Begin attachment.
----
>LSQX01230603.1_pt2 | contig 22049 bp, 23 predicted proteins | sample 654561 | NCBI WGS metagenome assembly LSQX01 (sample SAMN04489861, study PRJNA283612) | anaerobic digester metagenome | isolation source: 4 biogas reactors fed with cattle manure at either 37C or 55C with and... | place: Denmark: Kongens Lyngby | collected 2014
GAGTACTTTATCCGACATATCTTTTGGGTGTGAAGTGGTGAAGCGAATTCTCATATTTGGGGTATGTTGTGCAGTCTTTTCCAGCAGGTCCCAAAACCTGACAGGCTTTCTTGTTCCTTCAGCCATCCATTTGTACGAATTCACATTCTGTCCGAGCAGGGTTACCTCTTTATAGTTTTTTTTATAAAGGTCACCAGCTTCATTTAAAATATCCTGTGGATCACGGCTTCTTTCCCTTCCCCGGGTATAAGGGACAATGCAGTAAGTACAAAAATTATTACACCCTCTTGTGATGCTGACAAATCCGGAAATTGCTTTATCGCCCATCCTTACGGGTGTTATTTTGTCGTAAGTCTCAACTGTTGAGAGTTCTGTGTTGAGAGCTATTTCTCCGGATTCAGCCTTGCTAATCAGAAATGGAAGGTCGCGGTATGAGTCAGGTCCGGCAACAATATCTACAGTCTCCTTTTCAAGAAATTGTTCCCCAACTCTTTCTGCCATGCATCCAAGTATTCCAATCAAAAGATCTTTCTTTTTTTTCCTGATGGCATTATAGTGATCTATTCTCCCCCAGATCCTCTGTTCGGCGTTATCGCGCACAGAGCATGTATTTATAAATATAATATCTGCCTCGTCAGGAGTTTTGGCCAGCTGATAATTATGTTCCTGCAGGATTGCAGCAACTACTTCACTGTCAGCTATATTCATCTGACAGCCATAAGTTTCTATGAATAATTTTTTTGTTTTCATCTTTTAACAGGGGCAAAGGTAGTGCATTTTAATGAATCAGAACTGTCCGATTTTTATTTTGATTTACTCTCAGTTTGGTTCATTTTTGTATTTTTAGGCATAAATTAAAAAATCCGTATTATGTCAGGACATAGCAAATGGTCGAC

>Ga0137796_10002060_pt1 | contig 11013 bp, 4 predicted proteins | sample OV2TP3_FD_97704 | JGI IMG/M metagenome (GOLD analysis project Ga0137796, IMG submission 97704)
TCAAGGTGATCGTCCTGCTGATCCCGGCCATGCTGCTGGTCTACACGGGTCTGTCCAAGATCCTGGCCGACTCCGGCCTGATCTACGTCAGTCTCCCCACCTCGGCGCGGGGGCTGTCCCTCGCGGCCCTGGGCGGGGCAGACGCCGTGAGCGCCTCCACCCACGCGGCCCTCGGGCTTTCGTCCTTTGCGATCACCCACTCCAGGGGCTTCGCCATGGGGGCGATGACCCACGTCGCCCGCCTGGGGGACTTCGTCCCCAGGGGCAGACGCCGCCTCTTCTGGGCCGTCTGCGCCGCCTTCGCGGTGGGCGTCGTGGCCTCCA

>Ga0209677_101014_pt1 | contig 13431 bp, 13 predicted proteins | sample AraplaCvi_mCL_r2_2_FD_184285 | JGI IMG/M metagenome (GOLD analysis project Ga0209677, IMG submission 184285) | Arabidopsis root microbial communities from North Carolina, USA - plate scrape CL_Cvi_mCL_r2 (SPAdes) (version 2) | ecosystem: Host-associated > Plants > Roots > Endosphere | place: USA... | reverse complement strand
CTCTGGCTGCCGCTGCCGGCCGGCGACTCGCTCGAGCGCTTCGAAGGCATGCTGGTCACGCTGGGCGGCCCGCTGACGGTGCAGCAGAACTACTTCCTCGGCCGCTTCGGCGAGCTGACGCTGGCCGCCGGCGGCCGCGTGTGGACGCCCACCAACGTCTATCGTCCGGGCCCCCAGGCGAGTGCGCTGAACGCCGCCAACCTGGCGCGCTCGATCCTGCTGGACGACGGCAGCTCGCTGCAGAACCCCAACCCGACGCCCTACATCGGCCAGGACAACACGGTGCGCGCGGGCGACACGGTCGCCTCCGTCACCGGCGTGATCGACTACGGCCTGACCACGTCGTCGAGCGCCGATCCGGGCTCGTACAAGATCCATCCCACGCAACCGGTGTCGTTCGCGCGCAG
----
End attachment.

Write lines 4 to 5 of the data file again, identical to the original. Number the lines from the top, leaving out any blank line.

TCAAGGTGATCGTCCTGCTGATCCCGGCCATGCTGCTGGTCTACACGGGTCTGTCCAAGATCCTGGCCGACTCCGGCCTGATCTACGTCAGTCTCCCCACCTCGGCGCGGGGGCTGTCCCTCGCGGCCCTGGGCGGGGCAGACGCCGTGAGCGCCTCCACCCACGCGGCCCTCGGGCTTTCGTCCTTTGCGATCACCCACTCCAGGGGCTTCGCCATGGGGGCGATGACCCACGTCGCCCGCCTGGGGGACTTCGTCCCCAGGGGCAGACGCCGCCTCTTCTGGGCCGTCTGCGCCGCCTTCGCGGTGGGCGTCGTGGCCTCCA

>Ga0209677_101014_pt1 | contig 13431 bp, 13 predicted proteins | sample AraplaCvi_mCL_r2_2_FD_184285 | JGI IMG/M metagenome (GOLD analysis project Ga0209677, IMG submission 184285) | Arabidopsis root microbial communities from North Carolina, USA - plate scrape CL_Cvi_mCL_r2 (SPAdes) (version 2) | ecosystem: Host-associated > Plants > Roots > Endosphere | place: USA... | reverse complement strand